Sunday, February 1, 2009

Climate Change and Tropical Fruits in South Florida

This is the article I wrote for this months RFVC of Broward County newsletter.

I’m not a climatologist or a meteorologist, but it doesn’t take one to realize it is getting warmer. Especially if you were born here or have lived here thirty or more years like me. How will this affect a rare fruit grower you ask? Well, we know that Cherimoya (Annona cherimola) and Pineapple Guava (Feijoa sellowiana) prefer a more temperate climate. Could our beloved Lychee (Litchi chinensis), Longan (Dimocarpus longan) and Mango (Mangifera indica) trees range further north. Could fruits like Rambutan (Nephelium lappaceum), Mangosteen (Garcinia mangostana) and Durian (Durio zibethinus) eventually grow in South Florida? Unfortunately, most of the real good research was done in the 50’s and 60’s and most of today’s books and websites that claim to be authorities only regurgitate information from the one good source. “Fruits of Warm Climates” Julia F. Morton (1987) All of the “experts” say it can’t be done. I say more research is needed. Mr. Bill Whitman grew and fruited Mangosteen, Rambutan, at his home in Bal Harbour, FL granted it is a protected area with the ocean on one side and the inter-coastal waterway on the other. A recent study by NASA showed that wetlands stay warmer than developed areas and wetland restoration is already happening in South Florida.(1) Could this give us the buffer we need to grow these species? Botanists developed a spray that, when misted over a plant, will help it endure temperatures 2.2 to 9.4 degrees Fahrenheit colder than it would without the spray, depending upon the species. The spray, called Freeze-Pruf, reduces the freezing point of water inside the tissues of the plant by means of a mixture that combines five ingredients in a water-based spray formula. One spray works for four to six weeks, lowering the temperature at which damage first becomes noticeable as well as the temperature that would normally kill the plant.(2) During my research for this article I have discovered we only have really cold temperatures in four months November, December, January and February, with the worst temps in January and February. According to the records I researched, it has dropped below 32°f twenty-five times in the last one hundred years and out of those seventeen were before 1980.(3) So cold temperatures don’t happen very often. It is my opinion that more work needs to be done on selection of varieties that are more tolerant of cold. Experiments like these aren’t for an average grower. However, some of us, in the spirit of Bill Whitman & Julia Morton, have the patience to try our hand at it. As our climate changes we need to continue to have trials of each of these species. I’m already recording daily highs, lows and rainfall. Also, I’m keeping records of damage caused by the cold and I encourage you to do so as well. I challenge all you rare fruit fans to try your hand at growing rare fruit trees you thought weren’t possible, or something that is truly rare. I’ll share some of these species in my next article.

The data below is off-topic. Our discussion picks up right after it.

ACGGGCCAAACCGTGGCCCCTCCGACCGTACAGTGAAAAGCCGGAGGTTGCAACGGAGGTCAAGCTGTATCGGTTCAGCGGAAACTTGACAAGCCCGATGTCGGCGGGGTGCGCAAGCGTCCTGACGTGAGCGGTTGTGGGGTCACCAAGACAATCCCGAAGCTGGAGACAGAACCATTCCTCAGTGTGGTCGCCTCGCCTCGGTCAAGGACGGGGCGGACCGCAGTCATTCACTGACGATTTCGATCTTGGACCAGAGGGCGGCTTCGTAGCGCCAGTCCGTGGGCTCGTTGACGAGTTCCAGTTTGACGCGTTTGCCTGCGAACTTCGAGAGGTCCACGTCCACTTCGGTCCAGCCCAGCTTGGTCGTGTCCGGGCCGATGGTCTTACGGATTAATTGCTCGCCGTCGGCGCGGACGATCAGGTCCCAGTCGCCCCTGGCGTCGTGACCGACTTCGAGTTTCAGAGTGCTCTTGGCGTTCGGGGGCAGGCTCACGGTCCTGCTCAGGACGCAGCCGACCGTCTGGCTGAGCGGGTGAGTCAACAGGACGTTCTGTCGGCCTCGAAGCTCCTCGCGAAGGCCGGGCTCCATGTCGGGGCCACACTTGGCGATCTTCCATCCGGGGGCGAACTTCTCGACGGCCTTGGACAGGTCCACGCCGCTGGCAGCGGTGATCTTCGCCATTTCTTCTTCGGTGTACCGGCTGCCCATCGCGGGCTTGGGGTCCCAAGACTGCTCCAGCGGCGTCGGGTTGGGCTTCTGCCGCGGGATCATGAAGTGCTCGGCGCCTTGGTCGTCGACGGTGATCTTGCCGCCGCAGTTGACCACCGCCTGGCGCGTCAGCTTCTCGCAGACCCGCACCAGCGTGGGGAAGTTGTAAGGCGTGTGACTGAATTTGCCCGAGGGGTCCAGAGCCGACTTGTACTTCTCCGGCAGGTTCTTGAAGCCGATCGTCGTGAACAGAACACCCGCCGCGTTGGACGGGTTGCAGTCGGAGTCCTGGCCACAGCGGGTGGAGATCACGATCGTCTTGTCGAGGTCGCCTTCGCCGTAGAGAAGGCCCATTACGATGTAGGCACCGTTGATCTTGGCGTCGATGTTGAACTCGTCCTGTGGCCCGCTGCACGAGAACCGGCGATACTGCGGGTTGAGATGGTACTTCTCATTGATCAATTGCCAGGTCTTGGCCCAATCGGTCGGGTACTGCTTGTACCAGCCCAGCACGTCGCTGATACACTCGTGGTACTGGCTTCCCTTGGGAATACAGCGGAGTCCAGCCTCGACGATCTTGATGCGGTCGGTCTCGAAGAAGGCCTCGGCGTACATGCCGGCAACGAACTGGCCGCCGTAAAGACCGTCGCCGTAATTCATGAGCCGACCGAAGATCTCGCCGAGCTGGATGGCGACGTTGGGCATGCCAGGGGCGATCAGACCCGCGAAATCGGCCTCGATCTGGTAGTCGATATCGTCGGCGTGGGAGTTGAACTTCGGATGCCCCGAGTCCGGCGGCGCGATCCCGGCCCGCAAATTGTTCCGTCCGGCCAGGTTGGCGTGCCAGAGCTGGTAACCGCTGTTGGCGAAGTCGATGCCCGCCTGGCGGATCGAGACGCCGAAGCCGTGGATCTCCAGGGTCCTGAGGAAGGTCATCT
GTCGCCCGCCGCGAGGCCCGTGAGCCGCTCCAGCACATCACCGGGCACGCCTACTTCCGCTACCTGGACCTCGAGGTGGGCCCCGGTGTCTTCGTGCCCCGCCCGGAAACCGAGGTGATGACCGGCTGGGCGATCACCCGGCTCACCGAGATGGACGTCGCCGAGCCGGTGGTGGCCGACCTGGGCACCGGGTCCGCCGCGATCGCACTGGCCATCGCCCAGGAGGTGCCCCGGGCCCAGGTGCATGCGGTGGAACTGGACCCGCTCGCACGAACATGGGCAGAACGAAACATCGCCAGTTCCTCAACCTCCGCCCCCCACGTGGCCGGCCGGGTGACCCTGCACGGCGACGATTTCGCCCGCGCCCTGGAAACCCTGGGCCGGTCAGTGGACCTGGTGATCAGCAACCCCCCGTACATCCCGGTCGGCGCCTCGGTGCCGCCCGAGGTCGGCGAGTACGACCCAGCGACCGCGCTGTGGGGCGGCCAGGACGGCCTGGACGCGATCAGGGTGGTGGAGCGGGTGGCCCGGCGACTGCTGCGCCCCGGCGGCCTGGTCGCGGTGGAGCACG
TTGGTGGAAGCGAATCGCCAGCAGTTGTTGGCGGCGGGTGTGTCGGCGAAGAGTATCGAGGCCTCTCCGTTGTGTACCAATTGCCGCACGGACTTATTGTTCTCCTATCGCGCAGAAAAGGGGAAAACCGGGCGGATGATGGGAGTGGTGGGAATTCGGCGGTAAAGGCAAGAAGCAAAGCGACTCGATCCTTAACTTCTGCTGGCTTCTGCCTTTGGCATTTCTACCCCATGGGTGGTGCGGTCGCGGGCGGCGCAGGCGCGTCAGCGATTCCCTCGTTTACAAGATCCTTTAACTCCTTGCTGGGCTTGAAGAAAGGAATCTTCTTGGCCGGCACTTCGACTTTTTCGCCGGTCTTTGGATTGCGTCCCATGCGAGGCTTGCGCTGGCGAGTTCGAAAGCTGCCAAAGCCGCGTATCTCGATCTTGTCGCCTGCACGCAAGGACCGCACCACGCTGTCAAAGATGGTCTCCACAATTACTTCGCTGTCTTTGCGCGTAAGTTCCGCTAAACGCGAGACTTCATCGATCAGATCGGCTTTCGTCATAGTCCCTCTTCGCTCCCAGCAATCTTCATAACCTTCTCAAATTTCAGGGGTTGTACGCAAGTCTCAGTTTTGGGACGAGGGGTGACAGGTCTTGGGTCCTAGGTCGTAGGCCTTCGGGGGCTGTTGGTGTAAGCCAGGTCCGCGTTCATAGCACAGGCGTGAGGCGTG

Freeze Damage to Tropical Fruit Trees in 1940 S. J. Lynch
Freeze Damage to Tropical Fruit Trees in 1957-58 R. Bruce Ledin
Freeze Damage to Tropical Fruit Trees in 1977 C. W. Campbell, R. J. Knight, N. L. Zareski

Freeze Protection of Tropical Fruit Crops 2008 Dr. Jonathan H. Crane


Hermes said...

I would personally welcome climate or a season change here in the UK right about now, as it is freezing. But you raise a serious issue that breeders will have to investigate old and new varieties to see what can thrive where as the world changes.